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C Program for Matrix Chain Multiplication | DP-8

  • Last Updated : 12 Dec, 2018

Given a sequence of matrices, find the most efficient way to multiply these matrices together. The problem is not actually to perform the multiplications, but merely to decide in which order to perform the multiplications.

We have many options to multiply a chain of matrices because matrix multiplication is associative. In other words, no matter how we parenthesize the product, the result will be the same. For example, if we had four matrices A, B, C, and D, we would have:

    (ABC)D = (AB)(CD) = A(BCD) = ....

However, the order in which we parenthesize the product affects the number of simple arithmetic operations needed to compute the product, or the efficiency. For example, suppose A is a 10 × 30 matrix, B is a 30 × 5 matrix, and C is a 5 × 60 matrix. Then,

    (AB)C = (10×30×5) + (10×5×60) = 1500 + 3000 = 4500 operations
    A(BC) = (30×5×60) + (10×30×60) = 9000 + 18000 = 27000 operations.

Clearly the first parenthesization requires less number of operations.

Given an array p[] which represents the chain of matrices such that the ith matrix Ai is of dimension p[i-1] x p[i]. We need to write a function MatrixChainOrder() that should return the minimum number of multiplications needed to multiply the chain.



  Input: p[] = {40, 20, 30, 10, 30}   
  Output: 26000  
  There are 4 matrices of dimensions 40x20, 20x30, 30x10 and 10x30.
  Let the input 4 matrices be A, B, C and D.  The minimum number of 
  multiplications are obtained by putting parenthesis in following way
  (A(BC))D --> 20*30*10 + 40*20*10 + 40*10*30

  Input: p[] = {10, 20, 30, 40, 30} 
  Output: 30000 
  There are 4 matrices of dimensions 10x20, 20x30, 30x40 and 40x30. 
  Let the input 4 matrices be A, B, C and D.  The minimum number of 
  multiplications are obtained by putting parenthesis in following way
  ((AB)C)D --> 10*20*30 + 10*30*40 + 10*40*30

  Input: p[] = {10, 20, 30}  
  Output: 6000  
  There are only two matrices of dimensions 10x20 and 20x30. So there 
  is only one way to multiply the matrices, cost of which is 10*20*30

Recommended: Please solve it on “PRACTICE ” first, before moving on to the solution.

Following is a recursive implementation that simply follows the above optimal substructure property.

C




/* A naive recursive implementation that simply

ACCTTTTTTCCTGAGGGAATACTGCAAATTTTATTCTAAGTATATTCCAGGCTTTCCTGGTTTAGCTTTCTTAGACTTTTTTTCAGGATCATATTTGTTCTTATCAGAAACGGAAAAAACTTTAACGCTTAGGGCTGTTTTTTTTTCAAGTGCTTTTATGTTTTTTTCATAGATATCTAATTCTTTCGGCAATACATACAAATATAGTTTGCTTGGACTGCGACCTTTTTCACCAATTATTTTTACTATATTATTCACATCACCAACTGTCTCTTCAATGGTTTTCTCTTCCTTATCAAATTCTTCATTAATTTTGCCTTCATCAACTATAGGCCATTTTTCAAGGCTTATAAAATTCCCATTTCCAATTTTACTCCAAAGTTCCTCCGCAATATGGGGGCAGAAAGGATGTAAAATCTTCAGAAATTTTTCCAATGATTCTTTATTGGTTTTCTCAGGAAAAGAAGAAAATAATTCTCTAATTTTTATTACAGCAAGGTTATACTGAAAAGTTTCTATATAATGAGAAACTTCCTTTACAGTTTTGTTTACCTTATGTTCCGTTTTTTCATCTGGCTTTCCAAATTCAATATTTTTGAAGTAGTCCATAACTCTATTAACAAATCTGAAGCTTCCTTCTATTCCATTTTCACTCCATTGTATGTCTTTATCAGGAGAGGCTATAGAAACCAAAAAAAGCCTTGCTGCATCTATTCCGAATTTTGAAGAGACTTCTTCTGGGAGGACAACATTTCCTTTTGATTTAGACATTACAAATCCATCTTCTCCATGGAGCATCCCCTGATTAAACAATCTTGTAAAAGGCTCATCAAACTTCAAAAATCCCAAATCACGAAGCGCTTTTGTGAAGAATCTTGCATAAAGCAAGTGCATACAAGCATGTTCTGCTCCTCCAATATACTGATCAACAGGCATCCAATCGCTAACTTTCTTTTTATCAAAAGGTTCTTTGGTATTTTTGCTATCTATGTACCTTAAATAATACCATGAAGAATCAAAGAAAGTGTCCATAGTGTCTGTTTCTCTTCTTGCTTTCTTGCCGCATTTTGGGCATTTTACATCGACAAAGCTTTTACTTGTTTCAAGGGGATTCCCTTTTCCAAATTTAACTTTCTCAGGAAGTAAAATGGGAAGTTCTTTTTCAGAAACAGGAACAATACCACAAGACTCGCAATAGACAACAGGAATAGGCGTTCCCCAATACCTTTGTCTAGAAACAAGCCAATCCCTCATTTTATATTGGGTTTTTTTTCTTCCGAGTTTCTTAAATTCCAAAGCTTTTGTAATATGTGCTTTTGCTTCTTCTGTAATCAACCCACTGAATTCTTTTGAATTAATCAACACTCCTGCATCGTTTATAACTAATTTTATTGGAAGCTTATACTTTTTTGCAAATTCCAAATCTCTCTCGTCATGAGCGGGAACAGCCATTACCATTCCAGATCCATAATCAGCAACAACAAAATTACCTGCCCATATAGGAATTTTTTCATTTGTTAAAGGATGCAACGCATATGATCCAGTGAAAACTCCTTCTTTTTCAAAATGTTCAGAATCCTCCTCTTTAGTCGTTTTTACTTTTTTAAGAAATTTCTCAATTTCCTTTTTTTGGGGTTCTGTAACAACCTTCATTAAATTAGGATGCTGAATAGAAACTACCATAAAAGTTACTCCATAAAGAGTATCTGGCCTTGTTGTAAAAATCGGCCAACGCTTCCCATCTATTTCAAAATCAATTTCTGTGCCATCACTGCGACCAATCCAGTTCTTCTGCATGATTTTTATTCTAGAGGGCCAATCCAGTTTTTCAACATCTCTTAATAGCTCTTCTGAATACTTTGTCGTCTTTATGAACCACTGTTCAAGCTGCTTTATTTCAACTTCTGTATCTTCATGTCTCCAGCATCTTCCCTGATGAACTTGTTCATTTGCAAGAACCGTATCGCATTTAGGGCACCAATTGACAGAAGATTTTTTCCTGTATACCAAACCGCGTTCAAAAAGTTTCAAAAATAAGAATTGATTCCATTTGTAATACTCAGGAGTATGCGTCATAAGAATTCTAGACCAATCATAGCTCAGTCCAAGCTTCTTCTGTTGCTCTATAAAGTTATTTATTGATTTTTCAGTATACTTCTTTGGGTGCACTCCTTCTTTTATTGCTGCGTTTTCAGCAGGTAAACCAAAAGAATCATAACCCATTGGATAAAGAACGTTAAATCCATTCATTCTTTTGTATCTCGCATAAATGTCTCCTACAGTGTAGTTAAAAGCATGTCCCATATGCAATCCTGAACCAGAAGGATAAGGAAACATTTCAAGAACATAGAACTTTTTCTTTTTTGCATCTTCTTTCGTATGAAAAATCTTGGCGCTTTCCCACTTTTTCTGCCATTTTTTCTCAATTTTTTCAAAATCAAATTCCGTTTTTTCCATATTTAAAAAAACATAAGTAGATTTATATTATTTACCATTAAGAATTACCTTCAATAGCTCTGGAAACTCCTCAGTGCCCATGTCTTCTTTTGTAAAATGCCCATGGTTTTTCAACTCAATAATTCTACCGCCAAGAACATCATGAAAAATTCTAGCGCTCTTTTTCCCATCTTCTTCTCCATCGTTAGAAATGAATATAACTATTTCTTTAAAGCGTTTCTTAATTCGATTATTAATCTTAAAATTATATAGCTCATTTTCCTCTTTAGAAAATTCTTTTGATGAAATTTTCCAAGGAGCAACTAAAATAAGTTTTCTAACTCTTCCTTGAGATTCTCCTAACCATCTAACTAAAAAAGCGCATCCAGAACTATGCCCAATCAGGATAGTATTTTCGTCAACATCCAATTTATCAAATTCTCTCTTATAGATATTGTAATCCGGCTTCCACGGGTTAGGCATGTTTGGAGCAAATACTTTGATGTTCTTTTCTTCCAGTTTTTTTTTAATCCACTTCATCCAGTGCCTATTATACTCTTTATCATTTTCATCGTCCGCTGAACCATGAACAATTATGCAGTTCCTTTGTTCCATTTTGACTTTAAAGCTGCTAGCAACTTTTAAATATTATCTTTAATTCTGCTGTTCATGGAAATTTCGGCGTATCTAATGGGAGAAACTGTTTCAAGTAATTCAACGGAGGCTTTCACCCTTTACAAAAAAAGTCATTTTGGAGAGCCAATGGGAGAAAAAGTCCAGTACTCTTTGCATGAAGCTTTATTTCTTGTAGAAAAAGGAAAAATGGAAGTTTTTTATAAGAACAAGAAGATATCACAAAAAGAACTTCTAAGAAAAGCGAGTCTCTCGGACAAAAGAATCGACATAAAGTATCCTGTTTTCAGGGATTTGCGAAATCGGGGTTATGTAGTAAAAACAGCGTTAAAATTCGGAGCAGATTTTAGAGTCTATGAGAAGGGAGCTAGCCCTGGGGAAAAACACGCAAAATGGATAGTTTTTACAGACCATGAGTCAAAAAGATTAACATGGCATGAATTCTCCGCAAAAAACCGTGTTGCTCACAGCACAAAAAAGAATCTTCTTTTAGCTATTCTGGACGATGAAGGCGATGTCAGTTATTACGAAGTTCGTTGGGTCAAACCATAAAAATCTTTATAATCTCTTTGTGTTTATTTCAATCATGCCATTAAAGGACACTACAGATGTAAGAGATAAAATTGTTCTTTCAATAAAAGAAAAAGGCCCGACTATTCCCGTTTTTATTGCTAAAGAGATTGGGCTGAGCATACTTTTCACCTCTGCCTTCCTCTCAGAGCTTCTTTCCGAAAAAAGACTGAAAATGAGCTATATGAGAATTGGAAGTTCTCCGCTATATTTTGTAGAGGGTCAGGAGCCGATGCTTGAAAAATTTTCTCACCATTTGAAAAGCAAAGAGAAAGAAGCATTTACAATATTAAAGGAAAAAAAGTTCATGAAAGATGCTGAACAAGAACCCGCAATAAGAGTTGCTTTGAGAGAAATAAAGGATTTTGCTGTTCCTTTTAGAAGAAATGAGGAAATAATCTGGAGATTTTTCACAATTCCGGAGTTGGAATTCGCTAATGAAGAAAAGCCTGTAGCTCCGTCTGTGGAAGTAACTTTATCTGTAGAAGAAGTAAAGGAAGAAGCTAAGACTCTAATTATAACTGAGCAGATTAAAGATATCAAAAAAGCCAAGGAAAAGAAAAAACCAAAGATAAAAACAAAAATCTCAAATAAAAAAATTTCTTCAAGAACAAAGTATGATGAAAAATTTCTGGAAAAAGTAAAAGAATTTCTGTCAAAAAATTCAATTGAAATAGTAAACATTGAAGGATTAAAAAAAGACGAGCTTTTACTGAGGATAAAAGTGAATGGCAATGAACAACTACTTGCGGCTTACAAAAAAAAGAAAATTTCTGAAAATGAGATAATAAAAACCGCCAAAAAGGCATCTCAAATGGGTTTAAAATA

follows the above optimal substructure property */
#include <limits.h>
#include <stdio.h>
  
// Matrix Ai has dimension p[i-1] x p[i] for i = 1..n
int MatrixChainOrder(int p[], int i, int j)
{
    if (i == j)
        return 0;
    int k;
    int min = INT_MAX;
    int count;
  
    // place parenthesis at different places between first
    // and last matrix, recursively calculate count of
    // multiplications for each parenthesis placement and
    // return the minimum count
    for (k = i; k < j; k++) {
        count = MatrixChainOrder(p, i, k) + 
                MatrixChainOrder(p, k + 1, j) + 
                p[i - 1] * p[k] * p[j];
  
        if (count < min)
            min = count;
    }
  
    // Return minimum count
    return min;
}
  
// Driver program to test above function
int main()
{
    int arr[] = { 1, 2, 3, 4, 3 };
    int n = sizeof(arr) / sizeof(arr[0]);
  
    printf("Minimum number of multiplications is %d ",
           MatrixChainOrder(arr, 1, n - 1));
  
    getchar();
    return 0;
}
Output:
Minimum number of multiplications is 30

Dynamic Programming Solution

C




// See the Cormen book for details of the following algorithm
#include <limits.h>
#include <stdio.h>
  
// Matrix Ai has dimension p[i-1] x p[i] for i = 1..n
int MatrixChainOrder(int p[], int n)
{
  
    /* For simplicity of the program, one extra row and one
       extra column are allocated in m[][].  0th row and 0th
       column of m[][] are not used */
    int m[n][n];
  
    int i, j, k, L, q;
  
    /* m[i, j] = Minimum number of scalar multiplications needed
       to compute the matrix A[i]A[i+1]...A[j] = A[i..j] where
       dimension of A[i] is p[i-1] x p[i] */
  
    // cost is zero when multiplying one matrix.
    for (i = 1; i < n; i++)
        m[i][i] = 0;
  
    // L is chain length.
    for (L = 2; L < n; L++) {
        for (i = 1; i < n - L + 1; i++) {
            j = i + L - 1;
            m[i][j] = INT_MAX;
            for (k = i; k <= j - 1; k++) {
                // q = cost/scalar multiplications
                q = m[i][k] + m[k + 1][j] + p[i - 1] * p[k] * p[j];
                if (q < m[i][j])
                    m[i][j] = q;
            }
        }
    }
  
    return m[1][n - 1];
}
  
int main()
{
    int arr[] = { 1, 2, 3, 4 };
    int size = sizeof(arr) / sizeof(arr[0]);
  
    printf("Minimum number of multiplications is %d ",
           MatrixChainOrder(arr, size));
  
    getchar();
    return 0;
}
Output:
Minimum number of multiplications is 18

Please refer complete article on Matrix Chain Multiplication | DP-8 for more details!

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